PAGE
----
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The surprise awaits! It’s worth it – stay tuned for part 10.

Cheers,
John.

Comments
  • What about creating the disk image offline, e.g. using wim2vhd/Convert-WindowsImage?  Is there something to known for gen2 VMs?

  • WIM2VHD (assuming it has been publically updated to allow for UEFI machines, I'm not sure it does yet) doesn't go through the CD path so this post isn't relevant there.

    However, I would not recommend you use WIM2VHD if for no other reason that it does not layout partitions using the recommended steps, and further (at least in the case of BIOS/PCAT machines) doesn't, to the best of my knowledge, setup the recovery environment. I personally would recommend you use the approved tools and processes from the ADK for deployment in production environments. For test, WIM2VHD may be fine though.

  • Thanks! This was what I was waiting for.

    Too bad the solution requires copying the ISO image, since it is such a slow

    procedure. Yes, I know it only needs to be done once, but in an automated workflow

    it is difficult to determine whether an image has been "fixed" or not.

    It would be nice to understand why the provided installation media is created the

    way it is. Why would someone want different boot options depending on BIOS vs. EFI.

  • That's a great question, but one I still haven't got to the bottom of when asking around. I think it's more historical than anything else - I don't believe there's a good reason, or at least not one I have found yet, just the way the media was created by who-ever put it together originally.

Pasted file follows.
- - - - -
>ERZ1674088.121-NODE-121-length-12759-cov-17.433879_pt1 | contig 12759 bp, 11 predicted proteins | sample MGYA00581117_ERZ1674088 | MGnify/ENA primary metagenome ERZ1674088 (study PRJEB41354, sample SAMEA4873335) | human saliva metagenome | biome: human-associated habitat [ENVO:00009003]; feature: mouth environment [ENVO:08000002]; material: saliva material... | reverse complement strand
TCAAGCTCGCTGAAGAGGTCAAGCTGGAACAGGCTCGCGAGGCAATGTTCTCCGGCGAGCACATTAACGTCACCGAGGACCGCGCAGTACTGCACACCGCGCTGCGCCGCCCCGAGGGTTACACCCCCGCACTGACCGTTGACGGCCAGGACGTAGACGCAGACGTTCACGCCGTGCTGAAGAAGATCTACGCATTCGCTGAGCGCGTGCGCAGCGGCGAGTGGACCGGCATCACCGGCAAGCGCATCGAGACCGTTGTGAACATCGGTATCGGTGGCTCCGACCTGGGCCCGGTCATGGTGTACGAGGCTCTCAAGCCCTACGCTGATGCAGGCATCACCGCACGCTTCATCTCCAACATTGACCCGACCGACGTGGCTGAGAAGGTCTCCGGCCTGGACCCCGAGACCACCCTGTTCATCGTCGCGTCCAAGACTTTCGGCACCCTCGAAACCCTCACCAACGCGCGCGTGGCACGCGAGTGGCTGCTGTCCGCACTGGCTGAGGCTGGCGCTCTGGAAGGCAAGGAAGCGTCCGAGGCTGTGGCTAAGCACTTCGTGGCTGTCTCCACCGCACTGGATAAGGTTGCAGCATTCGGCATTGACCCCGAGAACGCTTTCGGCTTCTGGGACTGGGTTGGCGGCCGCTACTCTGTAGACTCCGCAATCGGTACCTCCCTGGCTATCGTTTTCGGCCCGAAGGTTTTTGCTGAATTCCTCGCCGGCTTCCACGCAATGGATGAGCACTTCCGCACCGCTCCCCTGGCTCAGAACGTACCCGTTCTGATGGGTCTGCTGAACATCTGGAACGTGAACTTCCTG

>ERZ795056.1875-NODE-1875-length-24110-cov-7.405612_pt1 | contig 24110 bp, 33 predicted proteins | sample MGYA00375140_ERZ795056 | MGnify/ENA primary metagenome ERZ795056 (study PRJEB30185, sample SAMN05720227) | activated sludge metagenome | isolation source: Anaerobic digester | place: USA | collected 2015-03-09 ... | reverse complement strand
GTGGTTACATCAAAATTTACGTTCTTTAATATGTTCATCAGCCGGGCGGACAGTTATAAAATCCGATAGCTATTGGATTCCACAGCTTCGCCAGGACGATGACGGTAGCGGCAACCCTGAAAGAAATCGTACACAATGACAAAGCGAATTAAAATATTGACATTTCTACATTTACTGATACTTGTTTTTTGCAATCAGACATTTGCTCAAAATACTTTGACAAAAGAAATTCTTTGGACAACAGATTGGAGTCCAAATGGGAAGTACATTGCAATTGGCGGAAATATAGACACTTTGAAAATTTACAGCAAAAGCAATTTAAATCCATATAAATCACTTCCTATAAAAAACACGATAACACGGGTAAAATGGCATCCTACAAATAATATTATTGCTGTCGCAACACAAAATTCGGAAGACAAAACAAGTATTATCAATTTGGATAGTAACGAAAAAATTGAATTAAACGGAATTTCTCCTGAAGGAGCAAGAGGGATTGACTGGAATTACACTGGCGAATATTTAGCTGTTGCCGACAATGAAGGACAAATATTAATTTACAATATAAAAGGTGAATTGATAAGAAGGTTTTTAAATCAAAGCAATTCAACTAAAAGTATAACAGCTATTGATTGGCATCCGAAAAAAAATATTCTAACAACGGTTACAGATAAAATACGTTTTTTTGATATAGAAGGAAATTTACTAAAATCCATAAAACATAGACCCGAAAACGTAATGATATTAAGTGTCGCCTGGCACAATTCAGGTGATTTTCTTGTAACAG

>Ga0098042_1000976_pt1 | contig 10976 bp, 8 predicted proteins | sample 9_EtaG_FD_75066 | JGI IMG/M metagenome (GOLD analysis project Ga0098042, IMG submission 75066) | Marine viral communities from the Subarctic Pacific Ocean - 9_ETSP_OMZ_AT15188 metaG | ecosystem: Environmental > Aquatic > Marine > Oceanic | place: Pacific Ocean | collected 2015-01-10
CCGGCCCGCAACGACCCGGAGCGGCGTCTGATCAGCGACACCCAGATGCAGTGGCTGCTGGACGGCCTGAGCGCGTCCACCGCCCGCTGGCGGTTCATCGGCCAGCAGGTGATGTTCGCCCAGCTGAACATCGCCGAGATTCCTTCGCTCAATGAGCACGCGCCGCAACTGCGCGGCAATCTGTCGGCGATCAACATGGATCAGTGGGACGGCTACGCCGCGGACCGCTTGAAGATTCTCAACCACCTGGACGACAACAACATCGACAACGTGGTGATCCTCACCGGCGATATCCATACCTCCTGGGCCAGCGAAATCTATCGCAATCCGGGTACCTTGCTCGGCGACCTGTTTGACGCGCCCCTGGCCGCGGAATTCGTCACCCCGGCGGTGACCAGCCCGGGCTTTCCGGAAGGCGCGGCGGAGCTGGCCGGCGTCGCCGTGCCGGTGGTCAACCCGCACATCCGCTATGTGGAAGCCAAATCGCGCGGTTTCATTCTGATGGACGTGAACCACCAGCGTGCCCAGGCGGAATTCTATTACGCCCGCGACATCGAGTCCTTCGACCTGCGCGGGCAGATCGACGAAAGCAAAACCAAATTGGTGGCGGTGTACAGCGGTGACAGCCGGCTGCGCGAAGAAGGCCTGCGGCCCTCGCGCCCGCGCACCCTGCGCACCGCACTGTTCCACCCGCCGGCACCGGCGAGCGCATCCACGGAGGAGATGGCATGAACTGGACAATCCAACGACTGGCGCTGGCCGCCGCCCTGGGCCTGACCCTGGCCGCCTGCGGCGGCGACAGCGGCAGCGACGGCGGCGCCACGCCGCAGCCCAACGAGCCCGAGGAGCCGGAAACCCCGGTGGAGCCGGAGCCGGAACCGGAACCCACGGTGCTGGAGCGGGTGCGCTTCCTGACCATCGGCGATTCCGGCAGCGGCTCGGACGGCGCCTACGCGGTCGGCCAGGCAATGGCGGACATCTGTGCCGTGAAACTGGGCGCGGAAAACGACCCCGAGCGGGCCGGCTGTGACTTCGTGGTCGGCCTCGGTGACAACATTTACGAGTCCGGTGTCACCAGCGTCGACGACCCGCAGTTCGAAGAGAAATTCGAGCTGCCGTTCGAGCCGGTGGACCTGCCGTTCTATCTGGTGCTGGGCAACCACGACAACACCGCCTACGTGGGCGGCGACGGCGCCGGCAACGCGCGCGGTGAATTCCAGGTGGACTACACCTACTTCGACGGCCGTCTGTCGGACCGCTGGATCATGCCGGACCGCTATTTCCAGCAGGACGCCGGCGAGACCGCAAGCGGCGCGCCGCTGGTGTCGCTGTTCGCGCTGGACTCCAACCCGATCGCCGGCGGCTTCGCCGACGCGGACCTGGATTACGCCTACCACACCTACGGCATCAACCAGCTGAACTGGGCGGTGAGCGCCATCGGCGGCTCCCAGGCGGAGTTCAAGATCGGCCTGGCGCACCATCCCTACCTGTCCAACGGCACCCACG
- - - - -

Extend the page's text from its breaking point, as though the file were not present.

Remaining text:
Thanks,

    John.

  • Why it's not a default?

  • As I put above, I don't know. Lost in history but I will do some digging. Suspect it was like that on IA64 and just carried across when EFI support came into x64

  • Thank you very much for your article without whom I would have wasted my time...

    Why make it simple when it can be complicated!

  • I've Create another method to solve it if I don't bother anyone please go to http://bit.ly/1d0hAIT, thank you so much, and thank you for your blog

  • This didn't work for me. I'm not sure what to try next. One thing I noticed is that I don't get the "Press any key to boot..." prompt at all. It just shows "Boot Failed. EFI SCSI Device.". I'm trying to install 8.1 in a Gen2 VM from a 32bit ISO. Any suggestions?

  • That is expected. Generation 2 VMs only support 64-bit guest OS's, and for Windows, Windows 8/Windows Server 2012 and later. See the FAQ article for more information.

  • I am trying to install windows server 2008 R2 and this too failed.

  • Josh - This is expected - see the FAQ part, comment above, and/or the help text in the new VM wizard.

  • William L.'s solution was MUCH easier, faster, and more practical for me. And it took me all of one minute. THANK YOU SO VERY MUCH WILLIAM L. ! ! !

  • This is a fault of the Version 2 VM. If you install with a standard ISO on hardware, UEFI presents you with the option to "EFI boot" from the media.

  • Goto firmware and set the DVD as first boot device (as the target article in Williams post from 6th of December describes in Spanish). This way it works with the original media.